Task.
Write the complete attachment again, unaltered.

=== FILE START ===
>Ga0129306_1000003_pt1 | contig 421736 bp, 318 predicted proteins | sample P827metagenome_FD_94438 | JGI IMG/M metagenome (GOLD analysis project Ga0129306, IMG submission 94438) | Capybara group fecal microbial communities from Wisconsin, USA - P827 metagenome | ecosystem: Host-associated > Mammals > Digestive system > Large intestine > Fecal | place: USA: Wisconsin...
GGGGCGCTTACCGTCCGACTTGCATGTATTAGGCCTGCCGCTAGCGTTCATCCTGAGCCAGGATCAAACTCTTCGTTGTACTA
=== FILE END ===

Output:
>Ga0129306_1000003_pt1 | contig 421736 bp, 318 predicted proteins | sample P827metagenome_FD_94438 | JGI IMG/M metagenome (GOLD analysis project Ga0129306, IMG submission 94438) | Capybara group fecal microbial communities from Wisconsin, USA - P827 metagenome | ecosystem: Host-associated > Mammals > Digestive system > Large intestine > Fecal | place: USA: Wisconsin...
GGGGCGCTTACCGTCCGACTTGCATGTATTAGGCCTGCCGCTAGCGTTCATCCTGAGCCAGGATCAAACTCTTCGTTGTACTA